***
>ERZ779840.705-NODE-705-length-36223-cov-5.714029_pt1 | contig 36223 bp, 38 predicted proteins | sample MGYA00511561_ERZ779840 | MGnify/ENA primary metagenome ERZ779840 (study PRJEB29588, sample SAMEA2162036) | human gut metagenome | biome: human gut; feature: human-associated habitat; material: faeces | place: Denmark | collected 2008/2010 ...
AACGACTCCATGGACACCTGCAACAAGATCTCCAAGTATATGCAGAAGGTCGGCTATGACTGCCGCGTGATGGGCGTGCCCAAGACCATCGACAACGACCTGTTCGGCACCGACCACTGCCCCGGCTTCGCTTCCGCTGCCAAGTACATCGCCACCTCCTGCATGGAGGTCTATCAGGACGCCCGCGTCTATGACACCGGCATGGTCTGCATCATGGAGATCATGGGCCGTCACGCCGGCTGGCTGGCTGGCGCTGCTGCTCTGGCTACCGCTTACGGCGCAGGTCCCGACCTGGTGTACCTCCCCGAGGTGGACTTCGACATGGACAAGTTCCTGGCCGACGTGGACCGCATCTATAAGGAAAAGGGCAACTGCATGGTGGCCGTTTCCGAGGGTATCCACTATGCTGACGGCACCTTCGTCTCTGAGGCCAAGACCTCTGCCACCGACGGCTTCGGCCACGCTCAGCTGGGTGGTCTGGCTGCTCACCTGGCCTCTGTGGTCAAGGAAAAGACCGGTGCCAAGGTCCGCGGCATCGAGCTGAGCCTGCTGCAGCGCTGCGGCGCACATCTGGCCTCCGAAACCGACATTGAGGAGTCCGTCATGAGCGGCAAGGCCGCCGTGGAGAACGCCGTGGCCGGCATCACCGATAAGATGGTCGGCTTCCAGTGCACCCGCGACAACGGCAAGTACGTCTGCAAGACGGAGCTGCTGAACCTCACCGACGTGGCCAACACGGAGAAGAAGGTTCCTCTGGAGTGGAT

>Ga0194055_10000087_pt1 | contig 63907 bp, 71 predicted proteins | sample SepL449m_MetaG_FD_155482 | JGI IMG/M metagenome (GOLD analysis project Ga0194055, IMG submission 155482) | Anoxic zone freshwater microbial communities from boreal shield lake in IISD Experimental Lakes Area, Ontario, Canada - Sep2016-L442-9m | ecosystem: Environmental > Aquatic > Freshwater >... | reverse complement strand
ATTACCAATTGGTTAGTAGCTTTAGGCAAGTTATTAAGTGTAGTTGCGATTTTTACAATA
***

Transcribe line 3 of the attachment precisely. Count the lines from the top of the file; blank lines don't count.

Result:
>Ga0194055_10000087_pt1 | contig 63907 bp, 71 predicted proteins | sample SepL449m_MetaG_FD_155482 | JGI IMG/M metagenome (GOLD analysis project Ga0194055, IMG submission 155482) | Anoxic zone freshwater microbial communities from boreal shield lake in IISD Experimental Lakes Area, Ontario, Canada - Sep2016-L442-9m | ecosystem: Environmental > Aquatic > Freshwater >... | reverse complement strand